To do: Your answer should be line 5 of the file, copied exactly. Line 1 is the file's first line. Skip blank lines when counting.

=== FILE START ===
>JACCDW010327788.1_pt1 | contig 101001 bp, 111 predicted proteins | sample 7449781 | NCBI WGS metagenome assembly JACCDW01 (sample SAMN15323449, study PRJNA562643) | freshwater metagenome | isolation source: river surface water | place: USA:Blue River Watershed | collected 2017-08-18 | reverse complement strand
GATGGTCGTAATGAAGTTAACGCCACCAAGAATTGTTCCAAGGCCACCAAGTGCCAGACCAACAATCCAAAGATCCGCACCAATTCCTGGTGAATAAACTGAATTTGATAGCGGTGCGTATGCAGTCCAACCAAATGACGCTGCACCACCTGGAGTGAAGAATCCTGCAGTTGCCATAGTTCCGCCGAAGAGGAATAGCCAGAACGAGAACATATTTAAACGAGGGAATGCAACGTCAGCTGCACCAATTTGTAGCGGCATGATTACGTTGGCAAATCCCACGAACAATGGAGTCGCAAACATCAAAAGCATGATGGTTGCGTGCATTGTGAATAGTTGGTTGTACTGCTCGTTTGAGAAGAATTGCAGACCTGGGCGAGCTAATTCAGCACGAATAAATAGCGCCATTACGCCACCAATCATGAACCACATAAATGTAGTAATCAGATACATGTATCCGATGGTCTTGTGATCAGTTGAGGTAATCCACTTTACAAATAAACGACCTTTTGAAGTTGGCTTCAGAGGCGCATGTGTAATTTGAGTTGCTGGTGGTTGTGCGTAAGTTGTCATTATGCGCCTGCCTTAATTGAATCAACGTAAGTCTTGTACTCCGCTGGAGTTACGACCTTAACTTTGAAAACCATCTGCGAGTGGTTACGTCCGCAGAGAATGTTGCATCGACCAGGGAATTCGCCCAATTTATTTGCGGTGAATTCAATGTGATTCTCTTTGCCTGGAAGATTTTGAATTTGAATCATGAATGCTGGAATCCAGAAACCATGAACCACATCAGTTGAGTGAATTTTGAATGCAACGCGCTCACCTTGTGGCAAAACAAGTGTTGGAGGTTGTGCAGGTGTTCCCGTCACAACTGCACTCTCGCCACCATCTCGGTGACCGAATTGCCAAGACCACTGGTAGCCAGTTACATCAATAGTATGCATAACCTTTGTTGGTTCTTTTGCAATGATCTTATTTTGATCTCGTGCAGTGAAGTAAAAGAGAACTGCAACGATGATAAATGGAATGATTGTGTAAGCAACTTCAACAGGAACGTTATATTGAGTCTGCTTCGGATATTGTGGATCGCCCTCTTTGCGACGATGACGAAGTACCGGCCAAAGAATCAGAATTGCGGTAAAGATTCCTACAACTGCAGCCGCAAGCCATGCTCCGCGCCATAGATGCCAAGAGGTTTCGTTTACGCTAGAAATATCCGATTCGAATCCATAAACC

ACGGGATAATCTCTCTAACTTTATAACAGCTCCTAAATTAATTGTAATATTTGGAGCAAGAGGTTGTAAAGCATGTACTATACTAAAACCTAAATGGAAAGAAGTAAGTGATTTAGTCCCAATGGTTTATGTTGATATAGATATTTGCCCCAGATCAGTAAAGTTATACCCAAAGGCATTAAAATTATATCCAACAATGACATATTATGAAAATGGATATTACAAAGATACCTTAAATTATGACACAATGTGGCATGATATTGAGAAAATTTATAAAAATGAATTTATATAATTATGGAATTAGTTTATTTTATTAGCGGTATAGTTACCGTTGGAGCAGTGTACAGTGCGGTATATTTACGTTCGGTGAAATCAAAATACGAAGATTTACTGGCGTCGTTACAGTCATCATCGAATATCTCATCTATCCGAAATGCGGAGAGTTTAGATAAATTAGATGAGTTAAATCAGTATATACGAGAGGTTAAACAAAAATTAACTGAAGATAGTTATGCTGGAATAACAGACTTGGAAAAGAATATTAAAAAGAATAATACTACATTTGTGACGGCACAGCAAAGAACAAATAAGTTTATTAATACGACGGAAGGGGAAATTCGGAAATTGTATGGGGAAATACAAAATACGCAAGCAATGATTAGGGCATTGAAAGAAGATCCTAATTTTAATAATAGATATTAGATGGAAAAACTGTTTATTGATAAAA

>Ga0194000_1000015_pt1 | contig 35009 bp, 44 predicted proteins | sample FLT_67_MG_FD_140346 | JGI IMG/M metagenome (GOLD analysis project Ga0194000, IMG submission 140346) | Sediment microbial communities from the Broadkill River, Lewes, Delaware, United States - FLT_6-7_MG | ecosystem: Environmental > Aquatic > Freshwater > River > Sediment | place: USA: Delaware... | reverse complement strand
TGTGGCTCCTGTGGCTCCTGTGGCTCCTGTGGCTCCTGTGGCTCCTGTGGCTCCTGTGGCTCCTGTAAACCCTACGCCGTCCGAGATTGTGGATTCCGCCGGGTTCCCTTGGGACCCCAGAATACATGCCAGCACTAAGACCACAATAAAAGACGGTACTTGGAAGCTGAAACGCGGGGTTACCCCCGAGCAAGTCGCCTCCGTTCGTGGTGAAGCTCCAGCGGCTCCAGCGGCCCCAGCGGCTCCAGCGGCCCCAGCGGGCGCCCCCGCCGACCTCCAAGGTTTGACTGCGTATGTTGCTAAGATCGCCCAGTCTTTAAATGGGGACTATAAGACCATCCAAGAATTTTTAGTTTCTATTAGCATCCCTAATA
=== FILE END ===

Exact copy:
TGTGGCTCCTGTGGCTCCTGTGGCTCCTGTGGCTCCTGTGGCTCCTGTGGCTCCTGTGGCTCCTGTAAACCCTACGCCGTCCGAGATTGTGGATTCCGCCGGGTTCCCTTGGGACCCCAGAATACATGCCAGCACTAAGACCACAATAAAAGACGGTACTTGGAAGCTGAAACGCGGGGTTACCCCCGAGCAAGTCGCCTCCGTTCGTGGTGAAGCTCCAGCGGCTCCAGCGGCCCCAGCGGCTCCAGCGGCCCCAGCGGGCGCCCCCGCCGACCTCCAAGGTTTGACTGCGTATGTTGCTAAGATCGCCCAGTCTTTAAATGGGGACTATAAGACCATCCAAGAATTTTTAGTTTCTATTAGCATCCCTAATA